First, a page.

After absorbing all of this country ham history I was hungry, and even more excited to have a Newsom's encounter of my own. Within 24 hours of my first phone call to Princeton, I was chatting away with this third-generation Newsom. In the conversationís first few minutes she had me hooked with a tale of Christopher Columbus gnawing on a slice of cured ham during his famous voyage of 1492. Story time with a gourmet twist. What could be better? With gracious and personalized attention, in phone calls, in person or over the internet, Nancy Newsom Mahaffey is keeping a lost art alive. Selling only retail, and in limited numbers (naturally curing about 5,000 hams a year) Col. Bill Newsom's Aged Kentucky Country Ham draws customers from across town and across the country alike. The traditional flavors and traditional methods are what keep people coming back for more ó and Nancy is more than happy to explain how it all came to be.

Nancy's father, Col. Bill Newsom, took over the Princeton business in 1933 when he was 18 years old. He continued to run the mom and pop establishment, which was made nationally famous by James Beard, until 1987, conducting business across the counter and in the nearby smokehouse, where he cured his own hams. "The cure depends on the family," Nancy explained. The Newsom recipe came from Virginia, where most country hams were developed. "Our Virginia land was depleted from tobacco farming," she continued. "It wore the land out." A land grant eventually caused the Newsom clan to pack their belongings and move the family to Kentucky.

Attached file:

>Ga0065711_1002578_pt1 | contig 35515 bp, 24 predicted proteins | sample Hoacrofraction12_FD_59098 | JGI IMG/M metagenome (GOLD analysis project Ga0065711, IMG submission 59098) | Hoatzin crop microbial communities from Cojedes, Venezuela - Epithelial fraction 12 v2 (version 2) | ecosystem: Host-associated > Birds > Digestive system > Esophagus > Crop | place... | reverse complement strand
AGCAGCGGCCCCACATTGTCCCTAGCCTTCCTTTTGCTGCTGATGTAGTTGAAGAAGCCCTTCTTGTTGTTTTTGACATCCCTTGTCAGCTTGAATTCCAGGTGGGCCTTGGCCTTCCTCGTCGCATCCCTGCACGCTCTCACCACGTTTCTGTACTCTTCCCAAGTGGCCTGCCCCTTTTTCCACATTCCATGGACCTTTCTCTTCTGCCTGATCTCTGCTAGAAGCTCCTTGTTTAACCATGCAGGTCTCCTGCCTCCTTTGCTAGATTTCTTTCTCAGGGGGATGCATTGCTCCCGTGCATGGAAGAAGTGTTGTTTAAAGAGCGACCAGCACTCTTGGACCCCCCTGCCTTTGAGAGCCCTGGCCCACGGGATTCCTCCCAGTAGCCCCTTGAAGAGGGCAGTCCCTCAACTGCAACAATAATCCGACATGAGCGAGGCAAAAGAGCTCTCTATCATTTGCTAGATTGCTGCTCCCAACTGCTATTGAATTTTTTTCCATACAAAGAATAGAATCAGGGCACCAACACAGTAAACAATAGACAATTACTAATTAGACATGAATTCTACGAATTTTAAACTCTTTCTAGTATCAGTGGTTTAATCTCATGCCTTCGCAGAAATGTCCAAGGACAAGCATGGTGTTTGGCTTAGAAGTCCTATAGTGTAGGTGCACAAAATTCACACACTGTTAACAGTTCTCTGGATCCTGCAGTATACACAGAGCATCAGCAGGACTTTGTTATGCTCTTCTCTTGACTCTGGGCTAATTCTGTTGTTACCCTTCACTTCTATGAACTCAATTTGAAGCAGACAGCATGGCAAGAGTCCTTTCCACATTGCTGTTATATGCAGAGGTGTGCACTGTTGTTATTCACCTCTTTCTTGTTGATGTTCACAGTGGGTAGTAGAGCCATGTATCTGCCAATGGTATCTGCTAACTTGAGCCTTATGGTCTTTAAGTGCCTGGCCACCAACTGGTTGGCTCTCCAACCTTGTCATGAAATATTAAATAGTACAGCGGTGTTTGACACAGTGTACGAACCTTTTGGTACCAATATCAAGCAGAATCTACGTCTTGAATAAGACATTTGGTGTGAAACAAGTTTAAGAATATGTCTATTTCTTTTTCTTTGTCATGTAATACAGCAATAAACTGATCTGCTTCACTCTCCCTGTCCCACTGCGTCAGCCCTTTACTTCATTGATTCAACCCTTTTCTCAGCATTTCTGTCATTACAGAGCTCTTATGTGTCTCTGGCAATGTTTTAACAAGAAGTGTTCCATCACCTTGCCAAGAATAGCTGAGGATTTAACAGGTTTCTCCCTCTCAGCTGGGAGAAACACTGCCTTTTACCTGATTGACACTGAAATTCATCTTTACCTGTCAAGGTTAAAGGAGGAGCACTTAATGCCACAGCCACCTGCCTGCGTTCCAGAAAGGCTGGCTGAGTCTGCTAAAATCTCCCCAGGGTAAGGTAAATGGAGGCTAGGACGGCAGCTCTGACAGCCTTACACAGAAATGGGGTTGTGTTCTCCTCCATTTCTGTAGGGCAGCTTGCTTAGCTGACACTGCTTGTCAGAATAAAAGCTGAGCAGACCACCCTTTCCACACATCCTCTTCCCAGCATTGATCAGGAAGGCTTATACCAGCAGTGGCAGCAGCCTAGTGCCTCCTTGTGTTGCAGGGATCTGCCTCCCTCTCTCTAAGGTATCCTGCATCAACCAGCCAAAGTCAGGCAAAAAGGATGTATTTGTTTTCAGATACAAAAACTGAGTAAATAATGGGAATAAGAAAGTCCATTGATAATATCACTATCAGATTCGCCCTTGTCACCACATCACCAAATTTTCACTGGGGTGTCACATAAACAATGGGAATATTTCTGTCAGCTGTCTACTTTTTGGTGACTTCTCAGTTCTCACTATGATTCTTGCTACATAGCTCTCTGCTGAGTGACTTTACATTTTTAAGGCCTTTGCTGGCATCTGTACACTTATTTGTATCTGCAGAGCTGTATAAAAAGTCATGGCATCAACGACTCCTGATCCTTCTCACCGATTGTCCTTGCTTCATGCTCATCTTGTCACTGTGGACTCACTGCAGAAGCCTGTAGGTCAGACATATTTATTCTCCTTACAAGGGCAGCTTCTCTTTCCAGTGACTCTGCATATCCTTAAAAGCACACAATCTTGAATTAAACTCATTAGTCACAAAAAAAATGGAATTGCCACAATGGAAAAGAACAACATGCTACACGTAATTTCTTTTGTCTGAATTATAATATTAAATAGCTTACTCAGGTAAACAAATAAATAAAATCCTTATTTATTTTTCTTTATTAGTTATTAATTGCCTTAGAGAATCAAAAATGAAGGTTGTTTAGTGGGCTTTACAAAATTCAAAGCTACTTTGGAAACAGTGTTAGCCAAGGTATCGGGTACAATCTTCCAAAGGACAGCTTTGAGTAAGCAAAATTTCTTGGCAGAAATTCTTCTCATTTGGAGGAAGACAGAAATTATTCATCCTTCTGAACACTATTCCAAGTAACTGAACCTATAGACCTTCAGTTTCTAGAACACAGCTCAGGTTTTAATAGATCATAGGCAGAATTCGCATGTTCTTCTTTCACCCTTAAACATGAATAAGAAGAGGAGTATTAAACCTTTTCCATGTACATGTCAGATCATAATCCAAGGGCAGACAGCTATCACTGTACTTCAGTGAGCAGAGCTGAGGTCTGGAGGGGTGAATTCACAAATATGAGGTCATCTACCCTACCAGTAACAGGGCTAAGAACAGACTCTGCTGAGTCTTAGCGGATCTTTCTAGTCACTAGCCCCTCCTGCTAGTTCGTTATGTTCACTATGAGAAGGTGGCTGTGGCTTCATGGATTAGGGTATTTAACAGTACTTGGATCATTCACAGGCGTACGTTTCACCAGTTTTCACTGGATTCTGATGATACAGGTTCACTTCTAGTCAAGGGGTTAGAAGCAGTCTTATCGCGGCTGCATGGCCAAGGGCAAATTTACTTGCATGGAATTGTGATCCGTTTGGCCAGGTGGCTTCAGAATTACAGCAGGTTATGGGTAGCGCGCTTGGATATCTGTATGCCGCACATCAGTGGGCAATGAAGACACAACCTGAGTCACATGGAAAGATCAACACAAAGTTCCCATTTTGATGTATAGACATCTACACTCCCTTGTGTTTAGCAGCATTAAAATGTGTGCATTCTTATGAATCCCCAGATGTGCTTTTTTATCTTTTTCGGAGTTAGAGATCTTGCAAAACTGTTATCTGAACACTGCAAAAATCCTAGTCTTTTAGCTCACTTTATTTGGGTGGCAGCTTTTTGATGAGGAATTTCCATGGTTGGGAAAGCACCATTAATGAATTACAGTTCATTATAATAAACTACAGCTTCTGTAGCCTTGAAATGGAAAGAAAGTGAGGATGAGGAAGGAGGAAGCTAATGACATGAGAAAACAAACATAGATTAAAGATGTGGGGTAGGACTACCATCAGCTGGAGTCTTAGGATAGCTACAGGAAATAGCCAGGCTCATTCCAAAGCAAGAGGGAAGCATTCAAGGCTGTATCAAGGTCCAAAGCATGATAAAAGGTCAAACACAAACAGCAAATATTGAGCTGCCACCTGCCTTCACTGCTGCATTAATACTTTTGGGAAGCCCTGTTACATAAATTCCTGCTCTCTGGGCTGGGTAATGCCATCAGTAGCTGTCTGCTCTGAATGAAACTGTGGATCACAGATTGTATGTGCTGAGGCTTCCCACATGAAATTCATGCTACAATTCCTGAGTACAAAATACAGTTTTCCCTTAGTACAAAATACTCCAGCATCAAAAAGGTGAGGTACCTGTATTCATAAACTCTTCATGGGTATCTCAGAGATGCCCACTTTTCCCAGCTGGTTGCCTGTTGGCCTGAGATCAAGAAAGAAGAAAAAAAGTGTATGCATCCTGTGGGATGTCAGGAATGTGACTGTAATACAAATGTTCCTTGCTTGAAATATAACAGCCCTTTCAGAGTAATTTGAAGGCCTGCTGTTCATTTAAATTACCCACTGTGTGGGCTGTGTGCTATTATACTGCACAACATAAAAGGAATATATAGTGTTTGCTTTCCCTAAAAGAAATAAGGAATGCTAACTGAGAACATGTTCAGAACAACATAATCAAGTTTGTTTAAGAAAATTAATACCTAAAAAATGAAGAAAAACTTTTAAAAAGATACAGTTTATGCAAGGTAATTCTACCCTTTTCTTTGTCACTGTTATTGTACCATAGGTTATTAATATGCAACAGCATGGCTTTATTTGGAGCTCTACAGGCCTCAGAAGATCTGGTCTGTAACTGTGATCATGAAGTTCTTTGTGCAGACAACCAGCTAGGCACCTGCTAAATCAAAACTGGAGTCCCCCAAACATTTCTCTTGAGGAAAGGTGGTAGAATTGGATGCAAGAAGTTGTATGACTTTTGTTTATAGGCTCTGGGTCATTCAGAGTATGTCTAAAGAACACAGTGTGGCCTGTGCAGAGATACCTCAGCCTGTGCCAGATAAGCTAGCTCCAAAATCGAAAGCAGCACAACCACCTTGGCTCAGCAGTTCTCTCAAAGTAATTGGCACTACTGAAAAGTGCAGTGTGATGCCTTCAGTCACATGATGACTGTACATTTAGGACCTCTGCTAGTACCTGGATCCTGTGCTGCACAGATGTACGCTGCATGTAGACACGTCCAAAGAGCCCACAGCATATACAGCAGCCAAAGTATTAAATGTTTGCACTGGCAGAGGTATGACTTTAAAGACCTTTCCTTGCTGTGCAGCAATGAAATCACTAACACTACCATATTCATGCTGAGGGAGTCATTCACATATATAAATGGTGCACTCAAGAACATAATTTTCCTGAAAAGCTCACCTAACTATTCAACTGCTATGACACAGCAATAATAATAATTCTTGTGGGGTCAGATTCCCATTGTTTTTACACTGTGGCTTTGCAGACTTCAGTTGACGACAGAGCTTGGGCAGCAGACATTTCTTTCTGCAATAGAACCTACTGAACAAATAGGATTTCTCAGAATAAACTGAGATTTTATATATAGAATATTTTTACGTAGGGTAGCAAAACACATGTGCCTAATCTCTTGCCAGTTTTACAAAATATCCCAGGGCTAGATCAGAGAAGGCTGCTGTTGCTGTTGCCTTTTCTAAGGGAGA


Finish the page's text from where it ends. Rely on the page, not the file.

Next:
Newsom's method (a cure with only salt, sugar and hickory smokeóno pepper, no nitrates) was discovered in an old family will dating from the 1770s. The flavor is a mix of the smoke and the curing ó with the geographical specifics of the humid Princeton environment adding its own, signature touch. "As my Daddy used to say," Nancy added, "every ham house has its own mold."

The Newsom's is a low-ground ham house, not far from a swampy area. Whether it's due to the changeable Kentucky climate or the underground spring that runs beneath the property, extra moisture in the air allows the Newsom hams to say moist longer. All the hams are smoked in an iron kettle by Nancy herself, a job I can tell she relishes by the enthusiastic life in her voice. "As my best friend told me," she confided, "'Nancy, youíre the only person I know who can sit down in front of a fire and tell it to burn ó and it will!'"

In 1987, Nancy Newsom Mahaffey took over the store from her father and began to rebuild the family business on the cornerstone of its aged country hams. Today, Newsom's continues on its mission to practice the 'lost art' of naturally curing and aging hams, to which modern day commercialized methods cannot compare. (Whole hams average 15-20 pounds. When sold by weight, the price is around $4.39 per pound.) Nancy advises customers to soak the ham in milk or water before boiling or baking. This step restores moisture to the meat and reduces the salt content even further. To order a ham log onto which sells the hams, as well as a variety of regional specialties available at the Old Mill Store.